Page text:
A half-hour can feel like an eternity for a student who is not able to independently decode grade-level text. Yet, a student might feel embarrassed to only read books on his or her decoding level. Wouldn’t you? Instead, provide these students with listening stations during silent reading time. (Remember that some students might prefer discreet ear buds.)

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As another component of your literacy routine, you’ll need to figure out how to use recorded books.

Just like for “Regular Ole” texts, you’ll need to have a plan in place for all stages of the game:

Before students start their listening sessions, give them the appropriate background knowledge.

Ask anticipatory questions and encourage students to make predictions about their texts. Provide necessary “background knowledge” to fill in any gaps. Use videos and images to set the scene, when possible.

Also, utilize “entry points” to remind students about what they read the previous day. Unlike traditional texts, students can’t “look back” in a recorded text to find evidence. So, it’s doubly important to give them an anticipatory or predictive framework for recorded texts.

As students read at their listening centers, ensure that they are tracking the text. Use reading guides or similar systems, like index cards. For students with dyslexia, focus on yellow reading guides. Yellow has been shown to help students with dyslexia follow along with text.

At times, allow your students to “just listen” without the demand of following along with the text. The “just listening” technique can be used to practice visualization as a comprehension tool. Instruct students to create drawings and doodles as a form of note-taking as they listen to the text. Of course, students can also take text-based notes, especially students in the middle grades and up.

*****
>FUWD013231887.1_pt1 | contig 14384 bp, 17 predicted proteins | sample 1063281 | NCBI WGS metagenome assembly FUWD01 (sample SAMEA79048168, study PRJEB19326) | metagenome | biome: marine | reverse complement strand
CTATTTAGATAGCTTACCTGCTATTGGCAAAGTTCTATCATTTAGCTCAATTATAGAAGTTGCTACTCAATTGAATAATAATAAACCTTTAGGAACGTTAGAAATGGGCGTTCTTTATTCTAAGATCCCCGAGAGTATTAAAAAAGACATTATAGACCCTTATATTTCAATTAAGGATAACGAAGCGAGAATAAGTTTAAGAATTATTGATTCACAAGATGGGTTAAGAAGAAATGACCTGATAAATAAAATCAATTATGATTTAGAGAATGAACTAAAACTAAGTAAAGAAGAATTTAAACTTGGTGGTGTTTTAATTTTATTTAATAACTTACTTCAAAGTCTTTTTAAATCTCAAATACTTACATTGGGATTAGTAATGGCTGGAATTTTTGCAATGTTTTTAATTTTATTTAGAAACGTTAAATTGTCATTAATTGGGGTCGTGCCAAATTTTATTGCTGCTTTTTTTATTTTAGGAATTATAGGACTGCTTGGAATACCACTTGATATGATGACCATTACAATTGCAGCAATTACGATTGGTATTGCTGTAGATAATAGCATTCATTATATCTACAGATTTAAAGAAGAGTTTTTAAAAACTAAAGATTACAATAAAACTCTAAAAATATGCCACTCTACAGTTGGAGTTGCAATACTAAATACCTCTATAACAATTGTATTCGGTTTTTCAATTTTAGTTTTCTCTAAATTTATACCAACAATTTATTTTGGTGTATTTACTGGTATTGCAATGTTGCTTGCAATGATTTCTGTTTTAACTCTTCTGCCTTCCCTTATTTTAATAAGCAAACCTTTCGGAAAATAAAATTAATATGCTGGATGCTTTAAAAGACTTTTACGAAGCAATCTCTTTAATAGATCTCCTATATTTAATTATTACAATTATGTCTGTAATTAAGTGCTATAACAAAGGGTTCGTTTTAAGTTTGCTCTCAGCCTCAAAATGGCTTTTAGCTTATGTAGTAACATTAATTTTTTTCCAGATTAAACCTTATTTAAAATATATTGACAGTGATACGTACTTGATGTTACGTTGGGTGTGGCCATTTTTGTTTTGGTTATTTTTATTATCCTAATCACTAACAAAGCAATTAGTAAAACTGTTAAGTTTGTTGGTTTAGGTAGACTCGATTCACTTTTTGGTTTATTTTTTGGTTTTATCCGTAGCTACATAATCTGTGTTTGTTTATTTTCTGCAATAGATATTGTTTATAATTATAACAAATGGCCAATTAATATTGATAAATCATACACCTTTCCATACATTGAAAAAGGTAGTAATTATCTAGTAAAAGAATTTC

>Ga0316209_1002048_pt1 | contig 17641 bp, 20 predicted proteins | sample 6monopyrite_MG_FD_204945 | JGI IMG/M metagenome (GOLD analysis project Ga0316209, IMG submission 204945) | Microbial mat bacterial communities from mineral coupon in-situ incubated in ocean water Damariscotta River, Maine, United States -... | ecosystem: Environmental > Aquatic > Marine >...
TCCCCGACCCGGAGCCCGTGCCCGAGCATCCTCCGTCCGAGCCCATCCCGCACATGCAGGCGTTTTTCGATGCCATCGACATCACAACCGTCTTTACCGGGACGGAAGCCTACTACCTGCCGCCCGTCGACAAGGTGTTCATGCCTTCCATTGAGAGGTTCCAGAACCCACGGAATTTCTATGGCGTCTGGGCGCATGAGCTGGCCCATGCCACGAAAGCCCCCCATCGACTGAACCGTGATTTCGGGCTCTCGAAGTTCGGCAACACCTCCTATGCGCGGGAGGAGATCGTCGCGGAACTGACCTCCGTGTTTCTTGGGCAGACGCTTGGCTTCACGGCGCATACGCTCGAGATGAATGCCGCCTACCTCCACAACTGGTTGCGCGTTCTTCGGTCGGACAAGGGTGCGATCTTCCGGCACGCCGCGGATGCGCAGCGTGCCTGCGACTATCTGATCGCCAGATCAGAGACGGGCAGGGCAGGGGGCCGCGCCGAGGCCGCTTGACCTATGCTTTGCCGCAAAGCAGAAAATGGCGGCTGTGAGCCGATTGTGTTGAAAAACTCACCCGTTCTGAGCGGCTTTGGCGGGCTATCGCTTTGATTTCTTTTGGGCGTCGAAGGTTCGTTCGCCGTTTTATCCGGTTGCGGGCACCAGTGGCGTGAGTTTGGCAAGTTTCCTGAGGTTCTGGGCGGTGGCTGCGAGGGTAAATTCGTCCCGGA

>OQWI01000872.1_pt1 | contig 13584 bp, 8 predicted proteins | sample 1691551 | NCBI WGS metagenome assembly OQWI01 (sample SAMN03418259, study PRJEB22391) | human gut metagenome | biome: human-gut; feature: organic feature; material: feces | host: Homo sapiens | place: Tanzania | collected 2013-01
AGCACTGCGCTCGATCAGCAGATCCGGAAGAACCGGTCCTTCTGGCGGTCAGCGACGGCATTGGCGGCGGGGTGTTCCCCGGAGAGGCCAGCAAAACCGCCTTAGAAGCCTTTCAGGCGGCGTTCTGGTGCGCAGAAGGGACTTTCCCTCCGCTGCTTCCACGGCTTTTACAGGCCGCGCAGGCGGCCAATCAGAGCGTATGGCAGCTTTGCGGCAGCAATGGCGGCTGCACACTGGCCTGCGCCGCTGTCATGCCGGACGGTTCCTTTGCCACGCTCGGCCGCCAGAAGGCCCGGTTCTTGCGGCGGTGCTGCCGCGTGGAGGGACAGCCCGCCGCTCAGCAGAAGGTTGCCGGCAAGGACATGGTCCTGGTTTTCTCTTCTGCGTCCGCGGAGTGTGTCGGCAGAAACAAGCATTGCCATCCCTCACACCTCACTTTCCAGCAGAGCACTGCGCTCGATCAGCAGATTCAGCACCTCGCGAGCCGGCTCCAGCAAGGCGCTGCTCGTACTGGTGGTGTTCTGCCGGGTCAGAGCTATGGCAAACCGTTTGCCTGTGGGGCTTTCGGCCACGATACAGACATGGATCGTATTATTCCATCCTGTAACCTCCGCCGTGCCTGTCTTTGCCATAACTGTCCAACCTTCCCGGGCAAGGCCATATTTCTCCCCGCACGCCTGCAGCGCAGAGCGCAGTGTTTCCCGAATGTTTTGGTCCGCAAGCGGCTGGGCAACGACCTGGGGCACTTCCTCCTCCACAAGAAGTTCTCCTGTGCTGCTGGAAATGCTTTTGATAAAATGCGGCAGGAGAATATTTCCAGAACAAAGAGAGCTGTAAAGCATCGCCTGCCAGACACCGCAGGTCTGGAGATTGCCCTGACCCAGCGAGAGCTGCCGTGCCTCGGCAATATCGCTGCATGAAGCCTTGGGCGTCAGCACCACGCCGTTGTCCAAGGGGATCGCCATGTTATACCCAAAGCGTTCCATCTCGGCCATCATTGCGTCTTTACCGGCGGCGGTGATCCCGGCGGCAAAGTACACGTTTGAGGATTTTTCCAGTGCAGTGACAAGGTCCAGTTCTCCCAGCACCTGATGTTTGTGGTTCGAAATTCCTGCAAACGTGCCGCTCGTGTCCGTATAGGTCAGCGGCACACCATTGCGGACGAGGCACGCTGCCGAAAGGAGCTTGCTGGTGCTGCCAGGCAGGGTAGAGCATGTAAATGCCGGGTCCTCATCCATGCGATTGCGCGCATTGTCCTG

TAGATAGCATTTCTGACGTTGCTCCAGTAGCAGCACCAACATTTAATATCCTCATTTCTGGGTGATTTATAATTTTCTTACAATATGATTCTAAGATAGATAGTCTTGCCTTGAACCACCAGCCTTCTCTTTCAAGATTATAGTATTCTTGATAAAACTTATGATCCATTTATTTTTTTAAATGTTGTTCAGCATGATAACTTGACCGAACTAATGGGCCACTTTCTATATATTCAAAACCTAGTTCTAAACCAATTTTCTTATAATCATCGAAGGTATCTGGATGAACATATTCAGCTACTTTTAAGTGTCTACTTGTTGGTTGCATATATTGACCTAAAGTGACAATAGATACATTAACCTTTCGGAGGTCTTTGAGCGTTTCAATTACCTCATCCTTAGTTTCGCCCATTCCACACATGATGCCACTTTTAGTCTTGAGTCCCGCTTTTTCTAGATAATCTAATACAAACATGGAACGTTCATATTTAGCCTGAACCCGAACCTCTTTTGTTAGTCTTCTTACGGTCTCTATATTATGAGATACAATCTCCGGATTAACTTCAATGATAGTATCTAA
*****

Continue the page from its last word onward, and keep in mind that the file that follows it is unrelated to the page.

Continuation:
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After your students listen to their recorded text, make sure to include the appropriate wrap-up activities. These “after-reading” activities should create opportunities for discussion and reflection.

Recorded texts offer great opportunities for journaling; students can practice their summarizing or analyzing skills. They also might enjoy a creative outlet for some of their hidden talents.

Try out these activities for something different:

  • Practice reading a selection from the text in the voice of the recorded text narrator.

  • Pretend to act out the scenes as they unfold in the recorded text.

  • Or, even make their own recorded text in the style of the one they just read.

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It's a major challenge to meet both the cognitive and text-based needs of many of our students. Luckily, recorded texts help to bridge those gaps.

And as technology makes these texts easier to acquire and use, your students (and you) deserve to be the ones to benefit.

Note: I highly recommend the use of safe headphones for your students as they listen to recorded texts. Traditional headphones can be risky, as direct exposure to loud sounds creates a risk for young (and older) ears.

Headphones such as these are volume-limited. Ask parents to purchase these headphones, or those similar, and maintain a pair in a labeled box to ensure each student’s hygiene.